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Antibiotics and their effects on Plants

Soil bacteria and fungi are a rich source of natural antibiotics, but the prevalence of human-made antibiotics and antibiotic resistance genes in soils, is an emerging concern. Antibiotics are widely used to promote livestock growth in modern non-organic agriculture, with poultry, cattle and pigs, being regularly treated with these antibacterial drugs. Millions of kilograms of antibiotics are released into the environment annually, much in the excrement of grazing animals, or through application of manure to agricultural fields(1). Discharge of human waste into waterways and the use of contaminated irrigation water or sewerage sludge to fertilise crops in many countries, is also a contributory cause. As a result, a higher level of antibiotic resistance is now apparent in conventional agricultural versus natural forest soils(2).

Soil and water-containing antibiotics constitute a potential route of human exposure to antibiotic resistance genes through their uptake by plants(3-8).  Uptake by plants can also have other effects, such as the accumulation of nitrofuran-type antibiotics in the edible parts of spring onions, and the subsequent metabolism of these into genotoxic and potentially carcinogenic hydrazine-containing metabolites(9).

The other consideration is the effects these human-made antibiotics have on the soil or plants themselves.  With human and animal health being intrinsically connected to that of plants and soil, and increasing research showing the many symbiotic and complex relationships between living organisms and their environment, effects of human-made antibiotics on plant health, should also be considered.

The high level of contamination with antibiotic residues and transferable resistance genes in pig manure applied to soil, has been shown to change the antibiotic resistant gene reservoir of the plant microbiome(10).  Carrots and lettuce can uptake amoxicillin and tetracycline(4), and tetracycline residues have toxic effects on both root and stems of germinating lettuce seedlings(11).  Oxytetracycline residues from cattle manure have also been shown to affect the diversity and type of nitrogen-fixing soil bacteria communities(12).

A recent European study has shown that even small amounts of antibiotics can have a range of potentially negative effects on plant traits(13). The comprehensive study examined the effects of three antibiotics (penicillin, tetracycline and sulfadiazine), on germination and growth of four plant species. These included two cultivated species (rapeseed, Brassica napus and common wheat, Tricicum aestivum), and two non-crop (herb) species (Shepherd’s purse, Capsella bursa-pastoria and Common Windgrass, Apera spicaventi). In farmland fertilised with manure containing antibiotic concentrations as typically found in agricultural soils, various effects on the plants were observed.

Main effects were delayed germination or reduced plant biomass. These effects varied markedly depending on the plant species concerned, but were most pronounced in the two herb species, particularly by penicillin and sulfadiazine. This suggests that different antibiotics could potentially affect the prevalence and types of species, and the diversity of natural plant communities near agricultural fields. Furthermore, these species-specific responses may not only alter the competitive abilities and makeup of the plant community, but also have secondary effects on other species such as pollinating and herbivorous insects(13).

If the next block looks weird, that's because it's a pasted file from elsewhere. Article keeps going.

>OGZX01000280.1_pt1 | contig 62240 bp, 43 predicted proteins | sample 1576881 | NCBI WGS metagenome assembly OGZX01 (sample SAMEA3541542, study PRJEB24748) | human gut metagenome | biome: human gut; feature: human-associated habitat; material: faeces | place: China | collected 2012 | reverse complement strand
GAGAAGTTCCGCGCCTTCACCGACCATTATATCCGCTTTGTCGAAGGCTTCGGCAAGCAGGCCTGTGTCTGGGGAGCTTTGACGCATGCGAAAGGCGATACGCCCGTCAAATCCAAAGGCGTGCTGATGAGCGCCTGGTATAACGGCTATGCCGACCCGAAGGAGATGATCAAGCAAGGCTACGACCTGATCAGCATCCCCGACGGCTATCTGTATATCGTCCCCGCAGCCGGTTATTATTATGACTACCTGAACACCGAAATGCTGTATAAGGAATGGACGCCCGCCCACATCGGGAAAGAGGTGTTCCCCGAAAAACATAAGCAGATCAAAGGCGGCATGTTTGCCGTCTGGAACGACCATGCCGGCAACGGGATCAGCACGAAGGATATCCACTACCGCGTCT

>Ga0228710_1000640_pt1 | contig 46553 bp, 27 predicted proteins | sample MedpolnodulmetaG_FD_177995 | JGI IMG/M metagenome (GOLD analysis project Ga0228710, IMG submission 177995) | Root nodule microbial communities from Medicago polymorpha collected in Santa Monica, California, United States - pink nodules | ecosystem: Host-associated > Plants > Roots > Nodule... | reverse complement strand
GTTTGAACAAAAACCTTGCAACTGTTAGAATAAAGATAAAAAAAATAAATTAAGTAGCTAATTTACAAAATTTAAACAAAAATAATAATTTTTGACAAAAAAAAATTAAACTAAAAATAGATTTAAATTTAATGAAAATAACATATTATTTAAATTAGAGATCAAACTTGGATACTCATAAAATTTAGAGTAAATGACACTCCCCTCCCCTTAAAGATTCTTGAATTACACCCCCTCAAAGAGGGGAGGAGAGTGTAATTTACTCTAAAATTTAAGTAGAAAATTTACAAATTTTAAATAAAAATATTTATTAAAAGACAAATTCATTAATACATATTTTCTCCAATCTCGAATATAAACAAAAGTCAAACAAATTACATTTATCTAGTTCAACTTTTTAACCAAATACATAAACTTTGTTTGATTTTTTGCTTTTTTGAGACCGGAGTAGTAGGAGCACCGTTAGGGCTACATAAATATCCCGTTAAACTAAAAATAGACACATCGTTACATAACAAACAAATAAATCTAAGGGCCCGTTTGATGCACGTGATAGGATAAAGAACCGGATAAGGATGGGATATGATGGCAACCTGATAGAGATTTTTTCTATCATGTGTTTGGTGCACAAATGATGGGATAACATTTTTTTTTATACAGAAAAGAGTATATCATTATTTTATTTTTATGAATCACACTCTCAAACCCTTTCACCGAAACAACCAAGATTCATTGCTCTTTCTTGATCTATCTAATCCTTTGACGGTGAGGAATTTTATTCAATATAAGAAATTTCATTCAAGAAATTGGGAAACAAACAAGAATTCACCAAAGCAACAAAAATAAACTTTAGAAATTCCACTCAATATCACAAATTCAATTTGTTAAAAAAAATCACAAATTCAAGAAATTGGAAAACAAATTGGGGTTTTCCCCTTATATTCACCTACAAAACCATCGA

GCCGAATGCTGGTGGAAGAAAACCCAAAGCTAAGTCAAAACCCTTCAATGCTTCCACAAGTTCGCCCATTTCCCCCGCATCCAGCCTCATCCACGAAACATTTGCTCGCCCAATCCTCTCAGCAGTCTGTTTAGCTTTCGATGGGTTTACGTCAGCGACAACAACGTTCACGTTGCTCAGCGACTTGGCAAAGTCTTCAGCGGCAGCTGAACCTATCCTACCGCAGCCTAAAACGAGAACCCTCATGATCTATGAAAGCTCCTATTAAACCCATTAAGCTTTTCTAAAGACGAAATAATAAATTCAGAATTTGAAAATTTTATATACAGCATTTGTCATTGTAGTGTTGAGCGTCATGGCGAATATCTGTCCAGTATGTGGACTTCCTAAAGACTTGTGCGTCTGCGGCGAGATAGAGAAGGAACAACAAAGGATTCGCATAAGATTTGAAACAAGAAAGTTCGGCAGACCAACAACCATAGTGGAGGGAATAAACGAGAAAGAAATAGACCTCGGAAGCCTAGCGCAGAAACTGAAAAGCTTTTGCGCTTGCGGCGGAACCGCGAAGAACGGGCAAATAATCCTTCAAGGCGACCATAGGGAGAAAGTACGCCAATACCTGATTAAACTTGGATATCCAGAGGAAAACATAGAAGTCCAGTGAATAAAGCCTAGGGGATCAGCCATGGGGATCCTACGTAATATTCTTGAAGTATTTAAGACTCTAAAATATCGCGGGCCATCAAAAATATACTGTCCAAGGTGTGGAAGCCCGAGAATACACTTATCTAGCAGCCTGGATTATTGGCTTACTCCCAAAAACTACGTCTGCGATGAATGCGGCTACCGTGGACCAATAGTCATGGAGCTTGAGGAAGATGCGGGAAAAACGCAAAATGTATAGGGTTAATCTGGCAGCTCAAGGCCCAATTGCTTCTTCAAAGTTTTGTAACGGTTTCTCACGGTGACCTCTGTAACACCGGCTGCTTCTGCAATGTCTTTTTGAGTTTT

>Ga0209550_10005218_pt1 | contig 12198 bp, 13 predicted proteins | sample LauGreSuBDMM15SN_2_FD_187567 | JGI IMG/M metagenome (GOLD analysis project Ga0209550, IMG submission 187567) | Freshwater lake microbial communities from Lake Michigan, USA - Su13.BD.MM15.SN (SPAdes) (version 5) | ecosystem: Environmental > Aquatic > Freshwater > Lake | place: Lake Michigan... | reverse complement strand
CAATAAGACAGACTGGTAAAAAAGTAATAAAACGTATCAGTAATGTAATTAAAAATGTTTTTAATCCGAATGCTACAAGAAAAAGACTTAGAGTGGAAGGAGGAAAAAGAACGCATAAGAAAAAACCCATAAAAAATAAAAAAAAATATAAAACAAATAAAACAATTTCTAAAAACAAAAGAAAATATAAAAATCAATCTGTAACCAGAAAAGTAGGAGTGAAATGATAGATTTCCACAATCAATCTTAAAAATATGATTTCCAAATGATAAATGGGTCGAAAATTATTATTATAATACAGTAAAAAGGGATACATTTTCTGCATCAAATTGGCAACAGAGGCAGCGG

Petrochemical residues and the use of non-organic agricultural pesticides and insecticides, are also starting to come under the spotlight as likely contributors to multi-drug antibiotic resistance among soil bacteria. A recent Chinese study has demonstrated that petrochemical residue -polluted soils were more than 15 times more likely than less-contaminated ones, to contain antibiotic resistance genes. This strong association of soil pollution with polycyclic aromatic hydrocarbons, suggests these may also be contributing to the growing amounts of antibiotic resistant genes in human-impacted environments(14).

In non-organic agriculture, soil bacteria can be continuously exposed to synthetic pesticides at sub-lethal concentrations, and a recent Indian study has found that insecticide-contaminated soil may have contributed to development of resistance to a range of different antibiotics, by several Bacillus species(15).

Silver nanoparticles are also now widely used in antibacterial products, and these inevitably discharge into aquatic environments and have been shown to affect the nitrogen cycle in phytoplankton and aquatic plant life(16).

Antimicrobial chemicals such as triclosan and triclocarban, which are used in some liquid soaps and toothpastes, can take a long time to break down in the environment and have been shown to have detrimental effects on aquatic organisms, and potentially contribute to antimicrobial resistance(17-19).

Soil and plant health are pivotal to the health of the planet and all its living organisms, and antibiotic drugs have saved many millions of lives. However, the widespread use of antibiotics in non-organic agricultural production systems particularly those involving animals, should be curtailed.

Refs:

  1. Popova IE et al, J Environ Sci Health B 2017; 52(5):298-305.
  2. Popowska M et al, Antimicrob Agents Chemother 2012; 56(3):1434-1443.
  3. Grote M. et al, Landbauforschung Volkenrode 2007; 57: 25-32.
  4. Azanu D et al, Chemosphere 2016; 157:107-114.
  5. Rahube TO et al, Can J Microbiol 2016; 62(7):600-7.
  6. Pan M et al, J Agric Food Chem 2014; 62:11062-11069.
  7. Kang DH et al, J AGric Food Chem 2013; 61:9992-10001.
  8. Kumar K et al, J Environment Qual 2005; 32:2082-2085.
  9. Wang Y et al, J Agric Food Chem 2017; 65(21):4255-4261.
  10. Wolters B et al, Appl Microbiol Biotechnol 2016; 100(21):9343-9353.
  11. Pino MR et al, Environ Sci Pollut Res Int 2016; 23(22):22530-22541.
  12. Sun J et al, Bioresour Technol 2016; 801-807, epub May 21.
  13. Minden V et al, AoB Plants 2017; 9(2):plx020.
  14. Chen B et al, Environ Pollut 2017; 220(Pt B):1005-1013.
  15. Rangasamy K et al, Microb Pathog 2017; 103:153-165.
  16. Jiang HS et al, Environ Pollut 2017; 223:395-402.
  17. Falisse E et al, Aquat Toxicol 2017; 189:97-107.